The building to the right is a “2-story flat-roofed brick commercial building, that dates between 1925 and 1929, although the end walls could be earlier” (Sanders, 1993).
The parapet is divided into two sections by piers in the middle and on each end above second floor windows and below the parapet. There are two stuccoed panels above the windows.
There are two storefronts on the first floor, and a doorway leading to the second floor. The doorway was originally just an arched opening (Sanders) but has apparently been closed in recent years.
The “Corner Gro” mural seems to indicate that this might have once been a food store. Barber’s Milk is an Alabama dairy started in 1934. Evidence of other murals is faded against the wall, including a faint Coca Cola sign. No date is indicated for this building, although Sanders notes that it has a new storefront and a “stepped parapet.”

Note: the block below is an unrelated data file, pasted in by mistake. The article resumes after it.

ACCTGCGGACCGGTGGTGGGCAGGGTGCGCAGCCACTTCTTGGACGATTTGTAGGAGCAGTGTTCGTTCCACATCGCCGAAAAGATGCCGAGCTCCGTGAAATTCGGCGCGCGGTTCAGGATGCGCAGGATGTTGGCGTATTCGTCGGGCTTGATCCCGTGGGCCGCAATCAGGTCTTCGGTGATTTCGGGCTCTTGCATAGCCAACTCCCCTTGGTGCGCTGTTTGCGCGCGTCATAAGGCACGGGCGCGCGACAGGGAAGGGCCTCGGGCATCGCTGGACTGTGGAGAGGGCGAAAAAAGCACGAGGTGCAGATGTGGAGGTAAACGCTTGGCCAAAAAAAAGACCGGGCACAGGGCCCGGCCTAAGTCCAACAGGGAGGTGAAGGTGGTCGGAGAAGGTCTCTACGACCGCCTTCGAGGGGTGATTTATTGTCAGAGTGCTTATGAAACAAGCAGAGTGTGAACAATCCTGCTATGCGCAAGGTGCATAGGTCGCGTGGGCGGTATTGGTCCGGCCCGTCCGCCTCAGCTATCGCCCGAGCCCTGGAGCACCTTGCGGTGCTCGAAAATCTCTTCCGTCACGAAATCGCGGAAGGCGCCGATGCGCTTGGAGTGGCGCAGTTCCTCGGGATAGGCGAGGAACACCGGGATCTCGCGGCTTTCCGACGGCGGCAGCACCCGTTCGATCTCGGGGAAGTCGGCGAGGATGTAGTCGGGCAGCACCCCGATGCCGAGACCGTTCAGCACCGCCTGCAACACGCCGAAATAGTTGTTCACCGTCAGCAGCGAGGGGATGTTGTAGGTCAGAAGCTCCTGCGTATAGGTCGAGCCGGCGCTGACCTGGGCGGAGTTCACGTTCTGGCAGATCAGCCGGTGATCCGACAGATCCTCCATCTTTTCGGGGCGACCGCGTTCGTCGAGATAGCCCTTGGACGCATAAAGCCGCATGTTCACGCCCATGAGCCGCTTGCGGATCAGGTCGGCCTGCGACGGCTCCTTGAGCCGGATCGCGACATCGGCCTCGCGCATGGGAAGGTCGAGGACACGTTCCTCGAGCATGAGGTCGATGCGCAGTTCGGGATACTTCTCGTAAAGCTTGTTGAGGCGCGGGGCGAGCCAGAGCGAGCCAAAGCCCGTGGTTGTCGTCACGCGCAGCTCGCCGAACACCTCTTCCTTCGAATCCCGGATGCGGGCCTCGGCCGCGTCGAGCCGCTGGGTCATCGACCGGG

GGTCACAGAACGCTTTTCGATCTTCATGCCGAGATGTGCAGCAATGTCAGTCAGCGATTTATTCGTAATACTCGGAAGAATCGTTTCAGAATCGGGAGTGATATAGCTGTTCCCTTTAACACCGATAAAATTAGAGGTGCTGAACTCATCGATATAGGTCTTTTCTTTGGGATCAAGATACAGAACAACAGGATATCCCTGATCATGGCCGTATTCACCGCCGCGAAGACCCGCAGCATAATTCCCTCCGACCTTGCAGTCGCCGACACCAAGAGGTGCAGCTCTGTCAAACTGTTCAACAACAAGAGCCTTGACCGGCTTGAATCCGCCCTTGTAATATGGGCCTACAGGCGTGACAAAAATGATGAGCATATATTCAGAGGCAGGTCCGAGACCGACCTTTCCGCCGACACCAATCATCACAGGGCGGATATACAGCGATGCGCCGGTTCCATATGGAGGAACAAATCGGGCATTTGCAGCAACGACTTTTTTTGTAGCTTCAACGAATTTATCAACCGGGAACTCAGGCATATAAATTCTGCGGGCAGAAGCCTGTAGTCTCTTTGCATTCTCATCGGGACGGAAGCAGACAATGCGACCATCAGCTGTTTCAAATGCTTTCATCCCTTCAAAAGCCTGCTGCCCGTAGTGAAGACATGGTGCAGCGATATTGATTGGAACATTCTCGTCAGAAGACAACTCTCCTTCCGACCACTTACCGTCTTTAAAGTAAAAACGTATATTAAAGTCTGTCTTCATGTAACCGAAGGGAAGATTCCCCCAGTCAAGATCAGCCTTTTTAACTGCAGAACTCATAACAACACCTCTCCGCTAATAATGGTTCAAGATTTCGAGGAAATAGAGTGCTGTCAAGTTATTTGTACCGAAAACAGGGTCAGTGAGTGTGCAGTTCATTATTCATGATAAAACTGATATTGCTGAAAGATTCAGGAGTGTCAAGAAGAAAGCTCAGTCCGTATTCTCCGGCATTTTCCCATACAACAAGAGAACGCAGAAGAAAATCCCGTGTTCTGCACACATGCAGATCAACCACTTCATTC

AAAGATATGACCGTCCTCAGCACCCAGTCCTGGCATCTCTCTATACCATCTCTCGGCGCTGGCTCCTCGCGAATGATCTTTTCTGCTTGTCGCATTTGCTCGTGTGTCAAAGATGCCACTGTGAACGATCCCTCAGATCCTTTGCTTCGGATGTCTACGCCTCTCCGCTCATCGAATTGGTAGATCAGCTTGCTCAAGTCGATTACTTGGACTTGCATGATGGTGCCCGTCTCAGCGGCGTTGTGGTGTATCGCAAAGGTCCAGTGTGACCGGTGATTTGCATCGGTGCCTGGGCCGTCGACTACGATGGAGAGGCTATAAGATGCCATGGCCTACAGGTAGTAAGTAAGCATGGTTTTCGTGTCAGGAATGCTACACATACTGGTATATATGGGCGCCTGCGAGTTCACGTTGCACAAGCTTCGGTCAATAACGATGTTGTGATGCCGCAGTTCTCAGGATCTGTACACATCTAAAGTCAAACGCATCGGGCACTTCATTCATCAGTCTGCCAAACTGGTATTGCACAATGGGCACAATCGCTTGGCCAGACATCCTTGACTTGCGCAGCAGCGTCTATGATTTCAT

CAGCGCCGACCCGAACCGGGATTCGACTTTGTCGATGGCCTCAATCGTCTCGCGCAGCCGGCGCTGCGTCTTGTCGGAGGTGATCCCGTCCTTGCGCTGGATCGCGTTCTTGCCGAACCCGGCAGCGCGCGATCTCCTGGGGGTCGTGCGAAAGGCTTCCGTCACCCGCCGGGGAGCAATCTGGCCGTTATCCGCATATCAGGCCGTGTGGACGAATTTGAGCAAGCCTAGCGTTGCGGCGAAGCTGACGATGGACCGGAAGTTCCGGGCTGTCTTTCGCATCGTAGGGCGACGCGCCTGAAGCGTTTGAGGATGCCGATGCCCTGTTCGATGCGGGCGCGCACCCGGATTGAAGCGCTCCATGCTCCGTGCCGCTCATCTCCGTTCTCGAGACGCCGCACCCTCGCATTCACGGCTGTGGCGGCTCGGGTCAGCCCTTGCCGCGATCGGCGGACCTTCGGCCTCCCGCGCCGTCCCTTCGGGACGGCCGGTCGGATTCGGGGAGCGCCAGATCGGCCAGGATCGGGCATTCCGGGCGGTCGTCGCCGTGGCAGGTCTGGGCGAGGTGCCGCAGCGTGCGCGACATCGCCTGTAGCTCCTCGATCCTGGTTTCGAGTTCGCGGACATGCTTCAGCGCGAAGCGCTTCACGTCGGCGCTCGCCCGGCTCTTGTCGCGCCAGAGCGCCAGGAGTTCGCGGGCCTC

What actually drew my eye to the building was this storefront. Every time I see one, I am reminded of The Beauty of Modernist Storefronts which introduced me to another way of looking at buildings.
The angled storefront was a very common feature in post-war storefronts. They provided additional display and a small exterior lobby. The storefront would usually angle towards the asymmetrical entrance door, to sweep the buyer into the store. (Carol J. Dyer, 2008, What to do when your storefront is younger than you: How to work with mid-twentieth century facades)
You can see the pdf of the presentation, complete with gorgeous pictures and descriptions at the link.